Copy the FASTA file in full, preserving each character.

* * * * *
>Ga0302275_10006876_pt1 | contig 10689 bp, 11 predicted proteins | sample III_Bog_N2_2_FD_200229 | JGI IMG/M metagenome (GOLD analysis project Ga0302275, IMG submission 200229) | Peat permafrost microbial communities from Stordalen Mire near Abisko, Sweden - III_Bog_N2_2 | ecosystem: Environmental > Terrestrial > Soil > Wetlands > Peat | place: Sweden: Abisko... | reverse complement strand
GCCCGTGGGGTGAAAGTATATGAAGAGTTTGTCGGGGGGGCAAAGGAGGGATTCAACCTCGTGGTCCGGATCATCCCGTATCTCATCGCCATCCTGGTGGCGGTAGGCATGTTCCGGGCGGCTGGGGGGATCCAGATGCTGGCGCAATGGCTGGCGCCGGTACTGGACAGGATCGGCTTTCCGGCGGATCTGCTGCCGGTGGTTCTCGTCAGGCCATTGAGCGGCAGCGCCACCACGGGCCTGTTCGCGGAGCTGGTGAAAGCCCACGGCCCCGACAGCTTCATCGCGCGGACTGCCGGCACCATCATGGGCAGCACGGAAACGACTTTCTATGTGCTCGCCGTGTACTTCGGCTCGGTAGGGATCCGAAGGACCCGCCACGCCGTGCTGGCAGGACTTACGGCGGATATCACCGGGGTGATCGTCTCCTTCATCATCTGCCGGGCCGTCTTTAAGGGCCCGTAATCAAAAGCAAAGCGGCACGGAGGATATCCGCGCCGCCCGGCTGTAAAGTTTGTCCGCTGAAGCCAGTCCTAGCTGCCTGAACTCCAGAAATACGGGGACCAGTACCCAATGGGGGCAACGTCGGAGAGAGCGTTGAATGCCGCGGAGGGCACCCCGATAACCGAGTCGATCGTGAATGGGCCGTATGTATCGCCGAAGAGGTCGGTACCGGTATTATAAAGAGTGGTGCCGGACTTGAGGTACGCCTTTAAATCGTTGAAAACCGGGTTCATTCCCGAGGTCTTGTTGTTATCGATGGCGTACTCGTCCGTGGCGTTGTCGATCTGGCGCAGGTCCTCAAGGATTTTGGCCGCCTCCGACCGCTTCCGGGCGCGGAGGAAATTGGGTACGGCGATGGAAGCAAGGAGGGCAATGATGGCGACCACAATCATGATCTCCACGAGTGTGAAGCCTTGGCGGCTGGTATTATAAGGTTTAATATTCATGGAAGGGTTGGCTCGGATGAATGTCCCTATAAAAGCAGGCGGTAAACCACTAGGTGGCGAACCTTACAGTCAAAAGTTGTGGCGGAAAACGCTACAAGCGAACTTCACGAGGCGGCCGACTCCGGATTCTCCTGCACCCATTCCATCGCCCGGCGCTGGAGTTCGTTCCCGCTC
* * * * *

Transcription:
>Ga0302275_10006876_pt1 | contig 10689 bp, 11 predicted proteins | sample III_Bog_N2_2_FD_200229 | JGI IMG/M metagenome (GOLD analysis project Ga0302275, IMG submission 200229) | Peat permafrost microbial communities from Stordalen Mire near Abisko, Sweden - III_Bog_N2_2 | ecosystem: Environmental > Terrestrial > Soil > Wetlands > Peat | place: Sweden: Abisko... | reverse complement strand
GCCCGTGGGGTGAAAGTATATGAAGAGTTTGTCGGGGGGGCAAAGGAGGGATTCAACCTCGTGGTCCGGATCATCCCGTATCTCATCGCCATCCTGGTGGCGGTAGGCATGTTCCGGGCGGCTGGGGGGATCCAGATGCTGGCGCAATGGCTGGCGCCGGTACTGGACAGGATCGGCTTTCCGGCGGATCTGCTGCCGGTGGTTCTCGTCAGGCCATTGAGCGGCAGCGCCACCACGGGCCTGTTCGCGGAGCTGGTGAAAGCCCACGGCCCCGACAGCTTCATCGCGCGGACTGCCGGCACCATCATGGGCAGCACGGAAACGACTTTCTATGTGCTCGCCGTGTACTTCGGCTCGGTAGGGATCCGAAGGACCCGCCACGCCGTGCTGGCAGGACTTACGGCGGATATCACCGGGGTGATCGTCTCCTTCATCATCTGCCGGGCCGTCTTTAAGGGCCCGTAATCAAAAGCAAAGCGGCACGGAGGATATCCGCGCCGCCCGGCTGTAAAGTTTGTCCGCTGAAGCCAGTCCTAGCTGCCTGAACTCCAGAAATACGGGGACCAGTACCCAATGGGGGCAACGTCGGAGAGAGCGTTGAATGCCGCGGAGGGCACCCCGATAACCGAGTCGATCGTGAATGGGCCGTATGTATCGCCGAAGAGGTCGGTACCGGTATTATAAAGAGTGGTGCCGGACTTGAGGTACGCCTTTAAATCGTTGAAAACCGGGTTCATTCCCGAGGTCTTGTTGTTATCGATGGCGTACTCGTCCGTGGCGTTGTCGATCTGGCGCAGGTCCTCAAGGATTTTGGCCGCCTCCGACCGCTTCCGGGCGCGGAGGAAATTGGGTACGGCGATGGAAGCAAGGAGGGCAATGATGGCGACCACAATCATGATCTCCACGAGTGTGAAGCCTTGGCGGCTGGTATTATAAGGTTTAATATTCATGGAAGGGTTGGCTCGGATGAATGTCCCTATAAAAGCAGGCGGTAAACCACTAGGTGGCGAACCTTACAGTCAAAAGTTGTGGCGGAAAACGCTACAAGCGAACTTCACGAGGCGGCCGACTCCGGATTCTCCTGCACCCATTCCATCGCCCGGCGCTGGAGTTCGTTCCCGCTC